Laser scanning for optimized processes in brownfield projects
Bietigheim-Bissingen, June 2017 – Three-dimensional, fast, and precise: laser scanning is the most modern measurement method for buildings. Dürr is using the efficient method worldwide in its paint shop modernization and expansion projects. When the scan data is combined with the plant plans in 3D, virtual models reveal possible collisions upfront. Translated to reality, this means shorter installation times, reduced conversion costs, and smooth processes.
Laser scanning has revolutionized property surveying. The laser beam records all relevant building features like parapet heights, doors, or cable ducts as well as existing production facilities. This will be done even in hard-to-access areas, in a non-contact measurement and from distances of up to 130 m. A software program then generates real, detailed images from the data. “When working on brownfield projects, we are frequently confronted with the situation where there is either no documentation any more for factories and the sections they contain, or just analog original plans that have never been updated,” says Marc Altmann from the Engineering department at Dürr Systems AG in explaining the problem.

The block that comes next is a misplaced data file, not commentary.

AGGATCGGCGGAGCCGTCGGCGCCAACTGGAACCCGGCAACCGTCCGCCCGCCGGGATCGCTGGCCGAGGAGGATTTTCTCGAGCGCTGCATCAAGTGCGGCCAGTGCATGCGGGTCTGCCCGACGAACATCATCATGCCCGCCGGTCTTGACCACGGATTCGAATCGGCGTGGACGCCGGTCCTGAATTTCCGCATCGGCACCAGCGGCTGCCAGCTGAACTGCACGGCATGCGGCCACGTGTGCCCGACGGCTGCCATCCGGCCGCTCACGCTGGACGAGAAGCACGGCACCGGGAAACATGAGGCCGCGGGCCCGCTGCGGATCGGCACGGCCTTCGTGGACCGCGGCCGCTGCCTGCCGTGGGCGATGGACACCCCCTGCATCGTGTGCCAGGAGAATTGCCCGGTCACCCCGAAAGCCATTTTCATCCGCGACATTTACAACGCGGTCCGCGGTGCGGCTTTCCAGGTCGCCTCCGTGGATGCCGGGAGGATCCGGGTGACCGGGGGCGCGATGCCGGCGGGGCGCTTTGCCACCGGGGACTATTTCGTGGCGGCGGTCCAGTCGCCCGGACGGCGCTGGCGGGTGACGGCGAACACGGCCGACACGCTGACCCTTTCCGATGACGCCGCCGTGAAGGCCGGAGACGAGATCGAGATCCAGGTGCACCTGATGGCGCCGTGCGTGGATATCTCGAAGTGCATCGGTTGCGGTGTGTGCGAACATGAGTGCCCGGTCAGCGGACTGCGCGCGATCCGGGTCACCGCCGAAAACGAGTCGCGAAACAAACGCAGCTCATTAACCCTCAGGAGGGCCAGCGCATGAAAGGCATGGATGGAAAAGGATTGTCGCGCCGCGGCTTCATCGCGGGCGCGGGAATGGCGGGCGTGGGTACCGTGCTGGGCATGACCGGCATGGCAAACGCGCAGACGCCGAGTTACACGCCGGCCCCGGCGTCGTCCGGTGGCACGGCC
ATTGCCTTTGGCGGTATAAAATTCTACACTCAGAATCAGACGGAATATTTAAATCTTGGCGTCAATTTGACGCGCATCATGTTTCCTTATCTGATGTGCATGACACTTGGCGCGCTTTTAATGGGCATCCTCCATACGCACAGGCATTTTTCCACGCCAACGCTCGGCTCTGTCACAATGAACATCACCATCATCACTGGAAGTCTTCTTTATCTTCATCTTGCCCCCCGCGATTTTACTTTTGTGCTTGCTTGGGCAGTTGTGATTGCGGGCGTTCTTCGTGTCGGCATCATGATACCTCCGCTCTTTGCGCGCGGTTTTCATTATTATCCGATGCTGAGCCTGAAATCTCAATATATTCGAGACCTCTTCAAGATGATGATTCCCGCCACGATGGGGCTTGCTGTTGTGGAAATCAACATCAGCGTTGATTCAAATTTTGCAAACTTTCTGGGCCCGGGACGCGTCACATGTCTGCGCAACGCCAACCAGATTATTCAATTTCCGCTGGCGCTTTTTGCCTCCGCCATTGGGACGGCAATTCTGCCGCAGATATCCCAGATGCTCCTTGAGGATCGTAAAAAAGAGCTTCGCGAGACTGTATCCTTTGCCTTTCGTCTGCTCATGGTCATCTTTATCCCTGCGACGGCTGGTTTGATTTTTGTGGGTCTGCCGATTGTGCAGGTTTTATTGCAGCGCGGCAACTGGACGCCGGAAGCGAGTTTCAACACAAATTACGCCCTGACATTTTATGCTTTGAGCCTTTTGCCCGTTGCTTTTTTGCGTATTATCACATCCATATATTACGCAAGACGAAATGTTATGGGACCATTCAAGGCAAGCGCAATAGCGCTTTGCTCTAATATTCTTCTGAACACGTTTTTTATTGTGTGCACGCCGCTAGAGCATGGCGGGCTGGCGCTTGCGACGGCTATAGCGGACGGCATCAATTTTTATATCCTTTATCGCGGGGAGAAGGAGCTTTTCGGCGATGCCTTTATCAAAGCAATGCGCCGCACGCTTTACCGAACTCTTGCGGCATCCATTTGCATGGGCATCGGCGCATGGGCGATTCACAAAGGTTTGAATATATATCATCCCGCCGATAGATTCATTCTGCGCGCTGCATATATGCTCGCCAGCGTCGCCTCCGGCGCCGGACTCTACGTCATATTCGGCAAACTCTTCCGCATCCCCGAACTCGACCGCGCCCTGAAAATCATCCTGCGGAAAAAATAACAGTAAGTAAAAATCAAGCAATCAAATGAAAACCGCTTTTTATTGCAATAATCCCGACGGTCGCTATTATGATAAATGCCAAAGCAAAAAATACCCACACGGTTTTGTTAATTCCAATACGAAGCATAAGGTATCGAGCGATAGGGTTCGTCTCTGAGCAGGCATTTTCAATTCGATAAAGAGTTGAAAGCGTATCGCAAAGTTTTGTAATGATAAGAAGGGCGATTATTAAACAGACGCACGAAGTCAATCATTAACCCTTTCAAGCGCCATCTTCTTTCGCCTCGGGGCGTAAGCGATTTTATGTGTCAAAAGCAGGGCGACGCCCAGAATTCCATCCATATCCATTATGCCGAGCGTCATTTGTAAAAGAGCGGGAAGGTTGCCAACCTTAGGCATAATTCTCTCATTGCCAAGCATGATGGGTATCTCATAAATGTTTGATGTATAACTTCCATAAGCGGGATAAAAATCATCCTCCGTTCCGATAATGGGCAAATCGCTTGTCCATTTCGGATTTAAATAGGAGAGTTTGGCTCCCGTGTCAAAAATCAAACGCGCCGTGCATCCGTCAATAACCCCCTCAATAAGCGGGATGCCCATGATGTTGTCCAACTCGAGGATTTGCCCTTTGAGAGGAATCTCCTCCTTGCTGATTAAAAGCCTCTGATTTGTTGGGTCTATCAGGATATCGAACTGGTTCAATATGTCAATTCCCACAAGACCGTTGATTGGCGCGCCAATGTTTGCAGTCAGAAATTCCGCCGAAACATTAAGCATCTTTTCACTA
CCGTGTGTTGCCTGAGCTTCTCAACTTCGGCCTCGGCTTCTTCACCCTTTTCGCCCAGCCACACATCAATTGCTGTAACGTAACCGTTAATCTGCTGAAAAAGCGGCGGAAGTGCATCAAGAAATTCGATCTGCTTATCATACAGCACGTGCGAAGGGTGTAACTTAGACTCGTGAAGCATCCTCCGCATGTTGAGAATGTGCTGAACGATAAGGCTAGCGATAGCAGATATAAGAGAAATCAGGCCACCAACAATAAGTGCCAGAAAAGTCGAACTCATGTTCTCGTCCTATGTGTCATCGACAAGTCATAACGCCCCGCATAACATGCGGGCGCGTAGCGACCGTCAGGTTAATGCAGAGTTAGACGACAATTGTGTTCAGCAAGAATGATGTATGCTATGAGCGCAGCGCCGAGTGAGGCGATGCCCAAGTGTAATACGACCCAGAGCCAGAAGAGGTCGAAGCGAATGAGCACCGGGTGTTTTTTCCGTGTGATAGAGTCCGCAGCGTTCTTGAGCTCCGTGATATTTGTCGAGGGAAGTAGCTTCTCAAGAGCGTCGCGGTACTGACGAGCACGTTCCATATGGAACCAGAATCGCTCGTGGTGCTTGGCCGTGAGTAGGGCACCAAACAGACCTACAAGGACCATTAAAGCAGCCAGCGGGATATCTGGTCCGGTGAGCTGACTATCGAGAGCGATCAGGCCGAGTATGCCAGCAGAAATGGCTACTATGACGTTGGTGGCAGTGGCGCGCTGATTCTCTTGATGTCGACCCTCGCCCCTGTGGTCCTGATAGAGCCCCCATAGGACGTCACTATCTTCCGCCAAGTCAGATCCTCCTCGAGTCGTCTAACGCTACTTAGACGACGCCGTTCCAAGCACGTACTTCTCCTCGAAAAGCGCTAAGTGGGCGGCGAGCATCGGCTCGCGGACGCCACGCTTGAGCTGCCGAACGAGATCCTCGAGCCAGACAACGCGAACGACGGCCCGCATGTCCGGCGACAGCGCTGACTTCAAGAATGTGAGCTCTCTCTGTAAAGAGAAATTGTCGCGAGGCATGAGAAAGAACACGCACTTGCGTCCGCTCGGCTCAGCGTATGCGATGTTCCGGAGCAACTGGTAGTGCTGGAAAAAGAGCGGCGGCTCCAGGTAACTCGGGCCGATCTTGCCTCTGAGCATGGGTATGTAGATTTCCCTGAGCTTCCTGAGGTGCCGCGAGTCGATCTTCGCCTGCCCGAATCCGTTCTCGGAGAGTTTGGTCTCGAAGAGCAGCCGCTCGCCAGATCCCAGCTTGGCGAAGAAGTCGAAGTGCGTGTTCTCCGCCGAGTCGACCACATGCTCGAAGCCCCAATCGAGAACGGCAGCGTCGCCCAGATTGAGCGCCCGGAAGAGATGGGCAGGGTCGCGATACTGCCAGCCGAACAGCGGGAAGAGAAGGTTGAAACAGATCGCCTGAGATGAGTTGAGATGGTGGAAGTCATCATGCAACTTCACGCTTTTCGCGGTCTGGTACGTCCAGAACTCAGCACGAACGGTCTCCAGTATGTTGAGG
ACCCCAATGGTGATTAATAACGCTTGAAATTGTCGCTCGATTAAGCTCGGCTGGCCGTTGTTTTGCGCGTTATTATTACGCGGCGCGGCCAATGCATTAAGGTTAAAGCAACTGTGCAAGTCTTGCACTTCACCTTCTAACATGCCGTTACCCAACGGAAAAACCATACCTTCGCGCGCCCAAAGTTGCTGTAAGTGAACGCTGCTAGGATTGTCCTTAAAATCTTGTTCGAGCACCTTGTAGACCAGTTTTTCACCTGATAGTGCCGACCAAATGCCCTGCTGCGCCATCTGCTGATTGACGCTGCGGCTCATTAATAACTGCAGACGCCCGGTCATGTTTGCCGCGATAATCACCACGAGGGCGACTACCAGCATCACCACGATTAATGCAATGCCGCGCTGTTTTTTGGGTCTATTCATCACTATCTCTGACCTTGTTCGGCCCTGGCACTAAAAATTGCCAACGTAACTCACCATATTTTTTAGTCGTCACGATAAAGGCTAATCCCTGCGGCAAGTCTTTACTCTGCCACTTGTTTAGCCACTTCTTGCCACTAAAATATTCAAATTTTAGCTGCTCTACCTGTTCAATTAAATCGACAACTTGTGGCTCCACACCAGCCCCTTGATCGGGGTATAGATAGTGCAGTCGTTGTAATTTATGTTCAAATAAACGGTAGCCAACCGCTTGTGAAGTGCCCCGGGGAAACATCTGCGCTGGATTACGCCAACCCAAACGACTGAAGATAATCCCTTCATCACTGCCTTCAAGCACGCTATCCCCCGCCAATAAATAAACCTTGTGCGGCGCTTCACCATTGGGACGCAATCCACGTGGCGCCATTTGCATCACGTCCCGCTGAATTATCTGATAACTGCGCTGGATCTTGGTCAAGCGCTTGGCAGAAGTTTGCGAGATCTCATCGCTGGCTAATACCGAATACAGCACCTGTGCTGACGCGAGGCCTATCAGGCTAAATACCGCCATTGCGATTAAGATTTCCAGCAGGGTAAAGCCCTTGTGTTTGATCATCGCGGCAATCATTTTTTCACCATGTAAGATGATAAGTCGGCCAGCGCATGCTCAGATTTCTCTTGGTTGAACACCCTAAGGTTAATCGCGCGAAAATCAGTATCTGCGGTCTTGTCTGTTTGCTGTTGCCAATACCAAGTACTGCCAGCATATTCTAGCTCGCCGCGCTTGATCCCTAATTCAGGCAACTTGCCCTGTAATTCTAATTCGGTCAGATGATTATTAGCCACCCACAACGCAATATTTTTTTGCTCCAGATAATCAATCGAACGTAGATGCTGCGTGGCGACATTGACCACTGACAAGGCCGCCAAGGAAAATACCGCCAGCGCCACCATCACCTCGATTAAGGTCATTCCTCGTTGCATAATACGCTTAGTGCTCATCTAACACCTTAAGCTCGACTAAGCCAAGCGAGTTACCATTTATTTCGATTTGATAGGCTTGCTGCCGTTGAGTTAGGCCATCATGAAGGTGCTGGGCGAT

For large industrial buildings, the data consist of hundreds of individual scans that are precisely matched using reference points. They provide a way of reviewing whether a customer’s vision is compatible with the structural conditions and the engineering of a painting line or final assembly line – namely at a very early stage. Dürr uses the method as early as during the tendering phase. Special computer technology processes the large volume of the scanning data and transfers it as photorealistic images or videos to the so-called Powerwall at the Dürr Campus in Bietigheim-Bissingen.
“We can take a virtual tour of any building, no matter where it is in the world, together with our customers here in the Powerwall room. With this method a paint shop can be executed as planned with a high degree of certainty when it comes to quality, schedule, and costs,” explains Marc Altmann.
Laser scans identify all eventualities
In the next step of the process, the laser scans bring reality into the engineering department. Regardless of where a site is located, a design engineer can view the realistic image at his or her desk in Bietigheim-Bissingen. The exact scans have an accuracy of +/- 2 mm. A conventional measurement using a ruler or manual laser measurement could not reach this level of precision. Forgotten measurements can also be easily added on the screen.
Dürr is now using laser scanning almost as standard in modifications and expansions. In view of the growing requirements and the increasing complexity involved in the construction of paint shops, the innovative measurement method makes a valuable contribution to projects going smoothly on site.